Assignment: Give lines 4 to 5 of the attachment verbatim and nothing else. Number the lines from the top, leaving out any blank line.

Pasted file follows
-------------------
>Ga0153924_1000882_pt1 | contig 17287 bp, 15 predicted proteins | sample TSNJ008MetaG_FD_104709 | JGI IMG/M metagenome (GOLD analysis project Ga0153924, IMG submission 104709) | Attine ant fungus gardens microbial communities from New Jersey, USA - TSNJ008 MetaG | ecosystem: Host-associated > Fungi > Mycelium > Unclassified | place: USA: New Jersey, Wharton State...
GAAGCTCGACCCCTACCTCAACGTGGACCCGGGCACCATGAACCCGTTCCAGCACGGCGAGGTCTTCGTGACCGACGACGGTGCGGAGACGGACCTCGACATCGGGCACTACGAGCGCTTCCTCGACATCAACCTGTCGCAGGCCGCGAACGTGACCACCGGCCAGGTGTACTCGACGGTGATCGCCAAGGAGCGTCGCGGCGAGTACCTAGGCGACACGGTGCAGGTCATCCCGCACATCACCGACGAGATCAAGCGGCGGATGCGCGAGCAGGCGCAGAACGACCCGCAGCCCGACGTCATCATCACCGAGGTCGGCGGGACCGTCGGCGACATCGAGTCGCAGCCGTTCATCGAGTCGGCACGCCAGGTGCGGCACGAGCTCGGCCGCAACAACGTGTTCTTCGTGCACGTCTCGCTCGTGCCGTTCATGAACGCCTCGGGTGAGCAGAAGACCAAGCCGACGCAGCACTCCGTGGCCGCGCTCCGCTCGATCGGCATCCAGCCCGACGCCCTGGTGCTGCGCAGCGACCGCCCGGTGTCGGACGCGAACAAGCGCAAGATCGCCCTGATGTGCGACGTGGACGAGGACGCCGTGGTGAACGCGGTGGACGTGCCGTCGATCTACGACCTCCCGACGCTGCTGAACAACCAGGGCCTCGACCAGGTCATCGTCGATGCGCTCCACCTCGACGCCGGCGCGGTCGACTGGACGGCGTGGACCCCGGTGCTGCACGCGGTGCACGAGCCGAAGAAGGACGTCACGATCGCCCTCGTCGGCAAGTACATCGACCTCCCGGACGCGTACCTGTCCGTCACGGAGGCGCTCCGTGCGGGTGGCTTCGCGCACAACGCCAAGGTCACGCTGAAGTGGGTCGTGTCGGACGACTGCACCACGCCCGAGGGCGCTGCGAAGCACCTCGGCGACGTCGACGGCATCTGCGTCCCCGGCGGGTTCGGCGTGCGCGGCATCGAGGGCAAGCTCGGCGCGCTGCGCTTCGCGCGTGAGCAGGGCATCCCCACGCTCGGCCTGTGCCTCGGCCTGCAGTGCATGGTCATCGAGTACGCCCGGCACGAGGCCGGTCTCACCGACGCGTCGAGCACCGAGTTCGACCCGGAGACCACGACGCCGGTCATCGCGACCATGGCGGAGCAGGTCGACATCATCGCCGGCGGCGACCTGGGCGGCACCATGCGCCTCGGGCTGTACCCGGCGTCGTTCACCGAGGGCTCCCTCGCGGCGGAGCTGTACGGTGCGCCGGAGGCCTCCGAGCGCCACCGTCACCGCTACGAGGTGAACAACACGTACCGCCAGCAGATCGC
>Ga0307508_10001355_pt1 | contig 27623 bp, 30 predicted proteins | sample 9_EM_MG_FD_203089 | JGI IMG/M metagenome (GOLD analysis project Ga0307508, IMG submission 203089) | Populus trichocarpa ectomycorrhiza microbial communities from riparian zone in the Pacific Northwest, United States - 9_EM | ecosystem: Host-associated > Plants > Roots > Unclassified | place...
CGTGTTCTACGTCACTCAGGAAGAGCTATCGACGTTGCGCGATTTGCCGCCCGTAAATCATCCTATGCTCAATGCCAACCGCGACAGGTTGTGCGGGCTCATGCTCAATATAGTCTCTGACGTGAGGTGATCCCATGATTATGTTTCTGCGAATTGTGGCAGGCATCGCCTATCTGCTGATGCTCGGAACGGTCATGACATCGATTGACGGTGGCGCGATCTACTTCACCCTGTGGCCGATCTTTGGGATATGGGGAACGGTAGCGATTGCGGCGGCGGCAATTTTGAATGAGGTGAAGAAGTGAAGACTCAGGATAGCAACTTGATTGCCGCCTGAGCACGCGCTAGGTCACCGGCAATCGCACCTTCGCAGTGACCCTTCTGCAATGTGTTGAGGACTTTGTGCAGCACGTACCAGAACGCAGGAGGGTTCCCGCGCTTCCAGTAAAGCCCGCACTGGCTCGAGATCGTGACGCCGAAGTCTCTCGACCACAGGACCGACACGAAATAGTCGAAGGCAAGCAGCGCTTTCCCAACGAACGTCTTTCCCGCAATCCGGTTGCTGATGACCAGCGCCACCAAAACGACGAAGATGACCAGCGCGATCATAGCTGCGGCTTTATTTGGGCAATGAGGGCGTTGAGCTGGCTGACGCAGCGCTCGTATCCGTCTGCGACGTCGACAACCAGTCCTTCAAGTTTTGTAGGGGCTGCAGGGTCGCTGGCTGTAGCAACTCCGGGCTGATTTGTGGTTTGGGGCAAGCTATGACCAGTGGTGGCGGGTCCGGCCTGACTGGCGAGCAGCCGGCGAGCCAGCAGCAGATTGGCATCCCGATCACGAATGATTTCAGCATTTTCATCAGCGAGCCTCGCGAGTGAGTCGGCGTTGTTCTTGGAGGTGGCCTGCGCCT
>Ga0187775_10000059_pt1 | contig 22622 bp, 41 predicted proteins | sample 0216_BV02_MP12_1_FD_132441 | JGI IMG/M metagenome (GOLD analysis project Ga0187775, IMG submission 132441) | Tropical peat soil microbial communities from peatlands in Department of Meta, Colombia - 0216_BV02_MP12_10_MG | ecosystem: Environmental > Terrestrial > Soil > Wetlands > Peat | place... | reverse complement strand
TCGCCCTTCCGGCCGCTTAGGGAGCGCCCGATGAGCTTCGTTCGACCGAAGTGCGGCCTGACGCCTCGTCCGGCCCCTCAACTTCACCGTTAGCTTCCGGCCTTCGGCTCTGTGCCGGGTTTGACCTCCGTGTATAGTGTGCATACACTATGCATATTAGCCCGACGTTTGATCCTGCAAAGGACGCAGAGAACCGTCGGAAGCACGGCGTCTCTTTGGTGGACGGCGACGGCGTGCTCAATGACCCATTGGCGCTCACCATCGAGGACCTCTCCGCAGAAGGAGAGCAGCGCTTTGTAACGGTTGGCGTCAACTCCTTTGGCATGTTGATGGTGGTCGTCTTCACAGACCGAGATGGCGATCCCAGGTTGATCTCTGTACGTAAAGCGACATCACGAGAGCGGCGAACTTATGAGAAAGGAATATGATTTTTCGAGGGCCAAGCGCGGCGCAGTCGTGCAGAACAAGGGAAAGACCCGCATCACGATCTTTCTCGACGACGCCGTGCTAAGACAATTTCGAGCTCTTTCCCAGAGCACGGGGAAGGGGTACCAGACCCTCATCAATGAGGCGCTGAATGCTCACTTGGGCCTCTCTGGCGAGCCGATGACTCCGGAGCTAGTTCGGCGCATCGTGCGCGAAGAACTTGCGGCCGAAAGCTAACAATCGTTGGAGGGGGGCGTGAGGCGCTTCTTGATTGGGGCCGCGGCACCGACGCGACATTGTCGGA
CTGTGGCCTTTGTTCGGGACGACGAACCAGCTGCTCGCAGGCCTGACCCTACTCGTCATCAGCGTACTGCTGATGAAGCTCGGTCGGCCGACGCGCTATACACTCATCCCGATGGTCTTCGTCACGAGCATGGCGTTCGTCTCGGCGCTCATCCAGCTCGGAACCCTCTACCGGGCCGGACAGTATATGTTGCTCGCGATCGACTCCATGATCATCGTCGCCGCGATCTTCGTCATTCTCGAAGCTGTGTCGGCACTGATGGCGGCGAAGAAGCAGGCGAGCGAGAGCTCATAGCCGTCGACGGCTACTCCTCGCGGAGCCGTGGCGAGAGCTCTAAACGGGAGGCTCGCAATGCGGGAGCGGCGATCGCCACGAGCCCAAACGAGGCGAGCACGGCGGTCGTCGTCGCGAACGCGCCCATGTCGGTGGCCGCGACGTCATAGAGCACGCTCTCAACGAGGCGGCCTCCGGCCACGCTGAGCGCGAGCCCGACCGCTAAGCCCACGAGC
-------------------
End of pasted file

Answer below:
CGTGTTCTACGTCACTCAGGAAGAGCTATCGACGTTGCGCGATTTGCCGCCCGTAAATCATCCTATGCTCAATGCCAACCGCGACAGGTTGTGCGGGCTCATGCTCAATATAGTCTCTGACGTGAGGTGATCCCATGATTATGTTTCTGCGAATTGTGGCAGGCATCGCCTATCTGCTGATGCTCGGAACGGTCATGACATCGATTGACGGTGGCGCGATCTACTTCACCCTGTGGCCGATCTTTGGGATATGGGGAACGGTAGCGATTGCGGCGGCGGCAATTTTGAATGAGGTGAAGAAGTGAAGACTCAGGATAGCAACTTGATTGCCGCCTGAGCACGCGCTAGGTCACCGGCAATCGCACCTTCGCAGTGACCCTTCTGCAATGTGTTGAGGACTTTGTGCAGCACGTACCAGAACGCAGGAGGGTTCCCGCGCTTCCAGTAAAGCCCGCACTGGCTCGAGATCGTGACGCCGAAGTCTCTCGACCACAGGACCGACACGAAATAGTCGAAGGCAAGCAGCGCTTTCCCAACGAACGTCTTTCCCGCAATCCGGTTGCTGATGACCAGCGCCACCAAAACGACGAAGATGACCAGCGCGATCATAGCTGCGGCTTTATTTGGGCAATGAGGGCGTTGAGCTGGCTGACGCAGCGCTCGTATCCGTCTGCGACGTCGACAACCAGTCCTTCAAGTTTTGTAGGGGCTGCAGGGTCGCTGGCTGTAGCAACTCCGGGCTGATTTGTGGTTTGGGGCAAGCTATGACCAGTGGTGGCGGGTCCGGCCTGACTGGCGAGCAGCCGGCGAGCCAGCAGCAGATTGGCATCCCGATCACGAATGATTTCAGCATTTTCATCAGCGAGCCTCGCGAGTGAGTCGGCGTTGTTCTTGGAGGTGGCCTGCGCCT
>Ga0187775_10000059_pt1 | contig 22622 bp, 41 predicted proteins | sample 0216_BV02_MP12_1_FD_132441 | JGI IMG/M metagenome (GOLD analysis project Ga0187775, IMG submission 132441) | Tropical peat soil microbial communities from peatlands in Department of Meta, Colombia - 0216_BV02_MP12_10_MG | ecosystem: Environmental > Terrestrial > Soil > Wetlands > Peat | place... | reverse complement strand